3 Ways to Visualize Time Series You May Not Know


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3 Ways to Visualize Time Series You May Not Know

Photo by Anton Maksimov 5642.su on Unsplash

A time series is a sequence of data points, typically measured at discrete time intervals. We can represent time series data using various methods, including line graphs, bar graphs, and scatter plots. In Python, we can use libraries like matplotlib, seaborn, and Altair to create time series plots.

There are several ways to display time series data, such as line charts and bar charts. Line charts are the most common type of time series chart and are used to show the trend over time. Bar charts are used to show comparisons between different time periods. In this article, we will describe three alternative approaches to visualizing time series:

  • Calendar heatmap
  • Box plot
  • Cycle plot

To demonstrate these three types of graphs, we’ll implement a practical example using Python and Altair, but we can generalize the approach to other libraries.

Dataset Loading

As an example, we use the Global Temperature Time Series, released under the Open Data Commons license.

First, we load the dataset as a Pandas DataFrame

import pandas as pd

df = pd.read_csv( '../Datasets/monthly_temperature.csv' , parse_dates=[ 'Date' ])
Image by Author

Next, we focus on the GCAG source, so we apply some filters:

df = df[df[ 'Source' ] == 'GCAG' ] 
df.drop(labels=[ 'Source' ], axis= 1 , inplace= True )

We draw a simple line to show the classic trendline.

import altair come alt 

x= 'Data' ,
y= 'Media'
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Calendar heatmap

A calendar heatmap is a great way to visualize a time series. It shows the distribution of values ​​over time and makes it easier to see patterns and outliers. Let’s build a calendar heatmap showing years on the x-axis and months on the y-axis.

First, we extract months and years from the dates.

df[ 'Mese' ] = pd.to_datetime(df[ 'Data' ]).dt.month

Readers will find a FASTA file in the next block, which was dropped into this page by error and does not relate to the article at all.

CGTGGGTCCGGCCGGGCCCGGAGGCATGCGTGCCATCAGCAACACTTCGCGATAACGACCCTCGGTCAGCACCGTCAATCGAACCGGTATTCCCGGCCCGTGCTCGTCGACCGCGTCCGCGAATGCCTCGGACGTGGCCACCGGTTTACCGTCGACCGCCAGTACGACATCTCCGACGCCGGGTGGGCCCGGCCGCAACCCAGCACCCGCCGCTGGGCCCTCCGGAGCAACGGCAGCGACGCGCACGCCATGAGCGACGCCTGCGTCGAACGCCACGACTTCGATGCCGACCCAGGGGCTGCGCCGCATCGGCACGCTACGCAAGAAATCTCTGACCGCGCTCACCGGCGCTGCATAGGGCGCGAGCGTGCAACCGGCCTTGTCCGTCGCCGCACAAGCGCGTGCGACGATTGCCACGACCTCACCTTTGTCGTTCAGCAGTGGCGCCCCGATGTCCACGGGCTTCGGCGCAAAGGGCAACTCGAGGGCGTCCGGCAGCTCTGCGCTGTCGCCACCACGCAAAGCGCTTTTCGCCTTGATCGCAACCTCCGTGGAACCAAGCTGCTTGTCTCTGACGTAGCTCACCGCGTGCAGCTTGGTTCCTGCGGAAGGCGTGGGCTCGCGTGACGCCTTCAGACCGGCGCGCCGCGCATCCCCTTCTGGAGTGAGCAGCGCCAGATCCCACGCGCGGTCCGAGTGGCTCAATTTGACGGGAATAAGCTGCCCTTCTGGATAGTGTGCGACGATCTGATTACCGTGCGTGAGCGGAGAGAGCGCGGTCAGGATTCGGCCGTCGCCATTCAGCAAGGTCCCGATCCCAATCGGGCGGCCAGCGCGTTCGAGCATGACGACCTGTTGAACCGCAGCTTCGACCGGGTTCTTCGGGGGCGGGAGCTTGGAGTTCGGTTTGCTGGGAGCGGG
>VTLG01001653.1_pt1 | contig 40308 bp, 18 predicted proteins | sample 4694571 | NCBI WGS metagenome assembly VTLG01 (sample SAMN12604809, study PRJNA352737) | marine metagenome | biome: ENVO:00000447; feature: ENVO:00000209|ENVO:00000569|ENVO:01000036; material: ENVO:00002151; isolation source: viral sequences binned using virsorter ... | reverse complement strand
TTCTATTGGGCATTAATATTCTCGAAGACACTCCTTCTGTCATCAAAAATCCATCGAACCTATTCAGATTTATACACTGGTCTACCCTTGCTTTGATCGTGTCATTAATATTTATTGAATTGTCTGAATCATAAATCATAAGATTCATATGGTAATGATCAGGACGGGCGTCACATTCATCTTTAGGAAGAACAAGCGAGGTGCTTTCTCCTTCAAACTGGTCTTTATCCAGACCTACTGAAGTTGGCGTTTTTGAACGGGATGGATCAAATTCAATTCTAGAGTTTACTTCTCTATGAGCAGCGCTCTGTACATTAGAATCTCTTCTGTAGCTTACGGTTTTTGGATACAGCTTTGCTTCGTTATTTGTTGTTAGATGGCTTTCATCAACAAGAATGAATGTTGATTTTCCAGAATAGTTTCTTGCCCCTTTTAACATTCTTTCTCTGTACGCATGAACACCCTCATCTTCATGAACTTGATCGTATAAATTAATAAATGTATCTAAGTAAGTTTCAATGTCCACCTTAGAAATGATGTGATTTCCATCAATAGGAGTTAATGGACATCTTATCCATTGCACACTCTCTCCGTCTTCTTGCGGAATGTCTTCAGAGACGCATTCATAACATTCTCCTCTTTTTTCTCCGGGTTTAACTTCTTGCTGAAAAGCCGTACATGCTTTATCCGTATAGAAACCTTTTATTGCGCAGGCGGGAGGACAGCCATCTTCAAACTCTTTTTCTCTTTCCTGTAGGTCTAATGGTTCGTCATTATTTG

df[ 'Anno' ] = pd.to_datetime(df[ 'Data' ]).dt.year

Then, we build the graph.

x= 'Anno:O' ,
y= 'Mese:O' ,
color=alt.Color( 'Mean:Q' , scale=alt.Scale( range =['blue','green', 'yellow','orange','red']))
).properties(width= 800 )
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A calendar heatmap is very useful for showing recurring patterns over months and years. In our scenario, we only see an increase in temperature over the years.


A boxplot is a type of graph that shows the distribution of a data set. It’s a good way to visualize a time series, as it shows the distribution of values ​​over time. When creating a boxplot, make sure the axes are scaled correctly. Otherwise, the plot will be misleading. For example, if the y-axis is not scaled correctly, it will appear that there are more outliers than there actually are.

Once we’ve created our boxplot, we can use it to identify patterns in the data. For example, we notice that there is a lot of variation in the data, or that there are certain times of day when the values ​​tend to be higher or lower than others.

Write the following code in Altair to build a boxplot:

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Cycle plot

A cycle plot is a graphical tool used to visualize the cyclical nature of time series data. This type of plot is particularly useful for identifying seasonality in data. The x-axis of a cycle plot is divided into equal intervals, each representing a complete cycle of the data. The y-axis shows the magnitude of the data at each point in the cycle.

Cycle plots can be used to identify periodic trends in data, such as monthly or yearly cycles. They can also be used to identify one-time events, such as spikes in data that occur at irregular intervals.

To build a cycle plot in Altair, we must concatenate twelve different plots, one for each month.

months = ['Jan', 'Feb', 'Mar', 'Apr', 'May','Jun', 'Jul', 'Aug', 'Sep', 'Oct', 'Nov', 'Dec',]

charts =alt.hconcat(spacing=0)
for i in range(1,13):
if i == 1:
axis = alt.Axis(grid=False)
axis = None
chart = alt.Chart(df).mark_line().encode(
x=alt.X('Year:O', title=months[i-1]),
y=alt.Y('Mean', axis=axis)
alt.FieldEqualPredicate(field='Month', equal=i)
charts |= chart
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Congratulations! You have just learned three new ways to visualize time series! There are many ways to visualize time series data, and in this article, we’ve explored three that you may not be familiar with. Calendar heatmaps, box plots, and cycle plots can all offer valuable insights into your data.

So next time you’re looking at a time series, don’t forget to try out these different visualization techniques — you might just uncover something new about your data.

Download here the code of the examples described in this article to play with your datasets.

You may also be interested in….

Do you want to learn more about time series?

Read Chapter 11 of the book Comet for Data Science published by Packt Ltd.

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